[5] There are problems with this.  See notes on the 1,000 year reign in Revelation 20.

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Notes on the Book of Revelation: Chapter 11, Part 2

Posted by lehunt on March 30, 2017

TWO OLIVE TREES // Larry Hunt Bible Commentary

Two Olive Trees (Thassos Greece)

v. 4: Who or what are the two olive trees?  Zechariah asks an angel a similar question in Zechariah 4:11:  “What are these two olive trees?”  I have no doubt that the two olive trees here and in Zechariah are linked somehow.  In Zechariah they seem to represent Joshua, the high priest (Zechariah 3:9) and Zerubbabel, the Jewish leader who rebuilt the temple after the Babylonian Captivity.  But in Zechariah, there is one lampstand between the two olive trees, and the lampstand is God.  Here, the trees themselves are also the lampstands.[2] I suspect the immediate people whom these two trees in Revelation represent are Elijah and Moses.  Here are my reasons:

1) Moses and Elijah are frequently treated as a pair.[3]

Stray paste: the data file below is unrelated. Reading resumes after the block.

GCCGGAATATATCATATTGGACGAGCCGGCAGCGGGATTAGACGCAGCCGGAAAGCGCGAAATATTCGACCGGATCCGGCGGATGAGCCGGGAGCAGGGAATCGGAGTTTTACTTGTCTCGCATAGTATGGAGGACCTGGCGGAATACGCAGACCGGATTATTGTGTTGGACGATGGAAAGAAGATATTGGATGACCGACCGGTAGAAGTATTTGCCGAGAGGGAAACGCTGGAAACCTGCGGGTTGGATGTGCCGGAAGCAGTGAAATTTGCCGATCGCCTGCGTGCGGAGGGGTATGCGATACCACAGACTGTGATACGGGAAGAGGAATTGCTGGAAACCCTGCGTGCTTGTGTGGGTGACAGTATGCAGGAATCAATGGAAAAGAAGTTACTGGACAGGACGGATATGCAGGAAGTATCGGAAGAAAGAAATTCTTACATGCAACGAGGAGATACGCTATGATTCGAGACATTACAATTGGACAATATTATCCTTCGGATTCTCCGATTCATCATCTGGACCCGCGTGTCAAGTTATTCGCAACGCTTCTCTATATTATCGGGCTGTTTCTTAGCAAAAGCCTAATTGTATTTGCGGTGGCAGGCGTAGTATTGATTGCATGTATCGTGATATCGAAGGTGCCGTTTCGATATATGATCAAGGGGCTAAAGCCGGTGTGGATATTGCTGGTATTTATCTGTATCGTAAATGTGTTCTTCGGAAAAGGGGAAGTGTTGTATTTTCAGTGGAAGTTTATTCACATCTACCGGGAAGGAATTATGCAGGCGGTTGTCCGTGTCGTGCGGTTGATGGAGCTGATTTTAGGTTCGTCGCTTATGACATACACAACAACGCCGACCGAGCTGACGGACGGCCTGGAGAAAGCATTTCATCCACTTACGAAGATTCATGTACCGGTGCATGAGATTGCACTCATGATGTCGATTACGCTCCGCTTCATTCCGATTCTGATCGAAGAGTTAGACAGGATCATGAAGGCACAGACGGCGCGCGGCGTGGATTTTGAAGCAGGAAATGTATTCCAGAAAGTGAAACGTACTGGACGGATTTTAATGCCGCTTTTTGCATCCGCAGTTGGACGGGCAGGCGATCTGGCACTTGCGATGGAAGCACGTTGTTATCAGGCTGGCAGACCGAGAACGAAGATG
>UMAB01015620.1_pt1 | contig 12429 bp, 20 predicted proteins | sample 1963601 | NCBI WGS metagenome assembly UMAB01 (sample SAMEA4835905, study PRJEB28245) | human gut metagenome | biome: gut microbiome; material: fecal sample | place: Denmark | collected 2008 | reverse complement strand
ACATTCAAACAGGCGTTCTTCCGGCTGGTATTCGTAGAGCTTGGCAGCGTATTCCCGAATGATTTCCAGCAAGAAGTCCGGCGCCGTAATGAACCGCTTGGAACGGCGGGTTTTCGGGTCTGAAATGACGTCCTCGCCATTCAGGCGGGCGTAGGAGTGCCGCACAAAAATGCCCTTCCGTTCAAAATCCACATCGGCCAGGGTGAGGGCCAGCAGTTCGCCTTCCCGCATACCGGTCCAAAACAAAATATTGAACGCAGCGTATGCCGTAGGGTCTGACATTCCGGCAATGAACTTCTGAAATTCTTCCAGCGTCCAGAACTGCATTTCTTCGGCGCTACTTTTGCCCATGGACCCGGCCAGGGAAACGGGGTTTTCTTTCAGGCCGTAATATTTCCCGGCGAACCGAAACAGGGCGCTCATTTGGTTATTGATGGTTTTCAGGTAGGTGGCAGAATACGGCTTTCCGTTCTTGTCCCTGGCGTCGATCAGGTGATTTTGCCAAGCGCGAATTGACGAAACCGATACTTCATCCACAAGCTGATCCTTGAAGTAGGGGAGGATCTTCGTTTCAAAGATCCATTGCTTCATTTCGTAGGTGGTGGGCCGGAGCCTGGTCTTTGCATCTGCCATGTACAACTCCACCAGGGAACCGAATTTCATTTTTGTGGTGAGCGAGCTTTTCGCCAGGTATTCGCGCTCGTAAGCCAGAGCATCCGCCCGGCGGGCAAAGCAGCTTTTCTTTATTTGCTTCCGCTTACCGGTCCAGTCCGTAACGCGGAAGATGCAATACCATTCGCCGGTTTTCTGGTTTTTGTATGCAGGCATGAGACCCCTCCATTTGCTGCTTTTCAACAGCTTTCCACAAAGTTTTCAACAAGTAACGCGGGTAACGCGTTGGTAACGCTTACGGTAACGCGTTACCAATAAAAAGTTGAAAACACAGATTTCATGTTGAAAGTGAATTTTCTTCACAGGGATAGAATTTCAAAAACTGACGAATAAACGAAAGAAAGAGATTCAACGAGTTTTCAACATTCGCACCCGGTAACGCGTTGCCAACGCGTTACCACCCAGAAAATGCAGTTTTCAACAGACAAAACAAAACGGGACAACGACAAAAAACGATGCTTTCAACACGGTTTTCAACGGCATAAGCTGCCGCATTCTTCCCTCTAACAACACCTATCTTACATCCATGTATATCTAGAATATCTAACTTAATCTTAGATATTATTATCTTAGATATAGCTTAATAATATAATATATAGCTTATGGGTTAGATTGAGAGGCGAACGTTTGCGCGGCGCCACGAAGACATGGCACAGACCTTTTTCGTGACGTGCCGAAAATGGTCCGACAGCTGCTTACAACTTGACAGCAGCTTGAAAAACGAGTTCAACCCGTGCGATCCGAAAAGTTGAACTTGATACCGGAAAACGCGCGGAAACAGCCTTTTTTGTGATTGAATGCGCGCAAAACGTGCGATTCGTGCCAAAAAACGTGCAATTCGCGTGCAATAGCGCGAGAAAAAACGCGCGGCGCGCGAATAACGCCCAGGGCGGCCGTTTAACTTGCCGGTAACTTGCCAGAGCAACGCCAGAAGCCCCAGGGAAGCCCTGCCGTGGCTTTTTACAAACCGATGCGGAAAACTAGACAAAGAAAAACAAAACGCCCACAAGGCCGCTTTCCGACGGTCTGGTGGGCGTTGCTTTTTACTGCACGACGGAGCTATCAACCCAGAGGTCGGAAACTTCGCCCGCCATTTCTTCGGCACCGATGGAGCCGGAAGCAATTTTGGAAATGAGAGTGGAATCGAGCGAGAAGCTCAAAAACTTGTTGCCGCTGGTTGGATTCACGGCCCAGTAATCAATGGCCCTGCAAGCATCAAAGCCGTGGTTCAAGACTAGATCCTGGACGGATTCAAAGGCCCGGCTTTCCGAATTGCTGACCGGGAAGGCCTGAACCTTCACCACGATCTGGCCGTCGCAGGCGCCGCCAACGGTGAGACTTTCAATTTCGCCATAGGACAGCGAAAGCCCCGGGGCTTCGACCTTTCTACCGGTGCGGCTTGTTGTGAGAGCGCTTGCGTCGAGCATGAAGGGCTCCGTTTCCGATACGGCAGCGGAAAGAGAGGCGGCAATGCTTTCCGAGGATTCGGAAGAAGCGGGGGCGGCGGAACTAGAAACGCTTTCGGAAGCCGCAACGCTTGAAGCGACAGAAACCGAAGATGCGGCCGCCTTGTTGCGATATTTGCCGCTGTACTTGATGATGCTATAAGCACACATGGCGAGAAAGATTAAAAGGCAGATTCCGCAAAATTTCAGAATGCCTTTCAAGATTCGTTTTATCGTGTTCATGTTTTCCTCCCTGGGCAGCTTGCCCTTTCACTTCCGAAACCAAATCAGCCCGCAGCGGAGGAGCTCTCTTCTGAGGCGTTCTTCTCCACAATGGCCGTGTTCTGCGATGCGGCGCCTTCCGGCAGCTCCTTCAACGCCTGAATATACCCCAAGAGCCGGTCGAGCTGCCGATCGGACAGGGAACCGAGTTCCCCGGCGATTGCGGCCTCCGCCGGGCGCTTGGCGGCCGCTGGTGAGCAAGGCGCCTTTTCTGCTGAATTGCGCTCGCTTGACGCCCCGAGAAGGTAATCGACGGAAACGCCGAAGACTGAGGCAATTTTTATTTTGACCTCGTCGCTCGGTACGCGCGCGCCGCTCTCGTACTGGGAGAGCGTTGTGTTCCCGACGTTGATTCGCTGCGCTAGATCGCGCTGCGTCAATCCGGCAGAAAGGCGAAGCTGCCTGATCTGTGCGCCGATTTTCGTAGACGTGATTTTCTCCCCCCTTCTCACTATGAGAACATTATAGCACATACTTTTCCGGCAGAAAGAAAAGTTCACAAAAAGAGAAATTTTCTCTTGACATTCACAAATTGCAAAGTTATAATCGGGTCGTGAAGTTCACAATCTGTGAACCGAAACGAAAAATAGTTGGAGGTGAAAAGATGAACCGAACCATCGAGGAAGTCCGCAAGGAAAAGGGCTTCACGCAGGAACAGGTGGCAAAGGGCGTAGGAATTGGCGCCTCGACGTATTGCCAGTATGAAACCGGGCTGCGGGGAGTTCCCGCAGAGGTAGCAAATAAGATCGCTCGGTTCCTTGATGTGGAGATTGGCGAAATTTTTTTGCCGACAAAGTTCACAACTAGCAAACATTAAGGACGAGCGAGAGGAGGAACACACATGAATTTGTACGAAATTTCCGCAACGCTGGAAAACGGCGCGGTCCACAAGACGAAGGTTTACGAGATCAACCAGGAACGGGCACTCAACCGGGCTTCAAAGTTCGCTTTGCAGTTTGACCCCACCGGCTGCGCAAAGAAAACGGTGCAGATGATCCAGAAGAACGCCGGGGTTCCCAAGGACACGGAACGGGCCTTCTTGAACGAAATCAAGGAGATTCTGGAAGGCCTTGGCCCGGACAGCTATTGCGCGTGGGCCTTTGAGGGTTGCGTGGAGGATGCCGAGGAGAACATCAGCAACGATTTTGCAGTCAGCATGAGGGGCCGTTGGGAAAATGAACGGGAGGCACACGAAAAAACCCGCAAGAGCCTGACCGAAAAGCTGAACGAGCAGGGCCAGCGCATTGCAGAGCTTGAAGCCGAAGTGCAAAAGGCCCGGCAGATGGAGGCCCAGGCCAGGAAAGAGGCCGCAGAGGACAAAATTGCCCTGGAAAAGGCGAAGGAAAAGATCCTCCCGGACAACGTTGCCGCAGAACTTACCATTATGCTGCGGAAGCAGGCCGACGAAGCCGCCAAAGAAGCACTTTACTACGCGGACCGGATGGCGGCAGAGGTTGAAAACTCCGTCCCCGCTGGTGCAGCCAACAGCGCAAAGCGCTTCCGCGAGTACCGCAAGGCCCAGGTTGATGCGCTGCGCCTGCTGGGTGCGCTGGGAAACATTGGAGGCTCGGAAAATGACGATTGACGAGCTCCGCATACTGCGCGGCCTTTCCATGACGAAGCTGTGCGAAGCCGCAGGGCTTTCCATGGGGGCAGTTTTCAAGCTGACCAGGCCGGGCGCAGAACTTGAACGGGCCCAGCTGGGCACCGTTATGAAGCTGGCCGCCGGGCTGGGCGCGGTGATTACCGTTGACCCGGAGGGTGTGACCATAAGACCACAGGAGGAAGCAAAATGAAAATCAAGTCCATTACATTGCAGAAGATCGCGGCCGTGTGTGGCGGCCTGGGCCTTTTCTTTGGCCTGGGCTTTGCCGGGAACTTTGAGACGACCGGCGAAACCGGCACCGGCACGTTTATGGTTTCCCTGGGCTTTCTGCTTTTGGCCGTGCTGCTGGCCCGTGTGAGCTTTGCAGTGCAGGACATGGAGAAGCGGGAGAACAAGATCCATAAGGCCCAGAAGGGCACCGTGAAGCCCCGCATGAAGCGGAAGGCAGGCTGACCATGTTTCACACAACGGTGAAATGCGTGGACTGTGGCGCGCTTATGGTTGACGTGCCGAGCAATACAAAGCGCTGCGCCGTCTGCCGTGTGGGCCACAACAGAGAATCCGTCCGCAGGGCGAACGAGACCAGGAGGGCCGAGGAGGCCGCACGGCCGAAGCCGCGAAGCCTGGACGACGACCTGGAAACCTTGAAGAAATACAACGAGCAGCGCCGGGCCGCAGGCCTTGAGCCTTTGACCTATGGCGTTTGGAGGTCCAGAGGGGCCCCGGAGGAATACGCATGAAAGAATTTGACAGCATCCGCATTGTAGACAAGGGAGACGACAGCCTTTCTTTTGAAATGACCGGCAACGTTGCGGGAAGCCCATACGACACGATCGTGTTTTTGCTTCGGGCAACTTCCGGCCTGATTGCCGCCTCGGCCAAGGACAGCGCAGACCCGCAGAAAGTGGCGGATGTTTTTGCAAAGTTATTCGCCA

2) These two trees “pour fire from their mouth and consume their foes” (v.5), which might be a reference to Elijah in 1st Kings 18:36-40.

3) They “have authority to shut the sky, so that no rain may fall” (v.6), which seems like a reference to Elijah in 1st Kings 17:1.  Notice also that Christ says Elijah shut the heavens for 3 ½ years (Luke 4:25), which is the amount of time these two trees have power to do such things.

4)  They “have authority over the waters to turn them into blood” (v.6), which could very easily be a reference to Moses in Exodus 7:20-21.

5) They have authority “to strike the earth with every kind of plague, as often as they desire” (v.6), which could easily be a reference to Moses and the plagues he unleashed upon Egypt.

Note how John continues to emphasize the number two here by referring to two actions associated with Elijah and two actions associated with Moses.  Now, whether or not Moses and Elijah themselves are meant to symbolize another pair of people (as Elijah was a type for John the Baptist[4]) I am not sure, but I suspect so.


[2] At least it seems so.  There are definitely only two witnesses.  I think the two witnesses are symbolized by two pairs of symbols: two olive trees and two lampstands.  Thus, if Moses and Elijah are the witnesses, then Moses and Elijah are in some ways like two olive trees and in some ways like two lampstands.

[3] See, for instance, John 1:25, and Matthew 17:3.

[4] See Matthew 17:10-13.

[5] There are problems with this.  See notes on the 1,000 year reign in Revelation 20.


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Notes on the Book of Revelation: Chapter 11, Part 1

Posted by lehunt on March 23, 2017

The Two Witnesses, Bamberg Apocalypse // Larry Hunt Bible Commentary

The Two Witnesses, Bamberg Apocalypse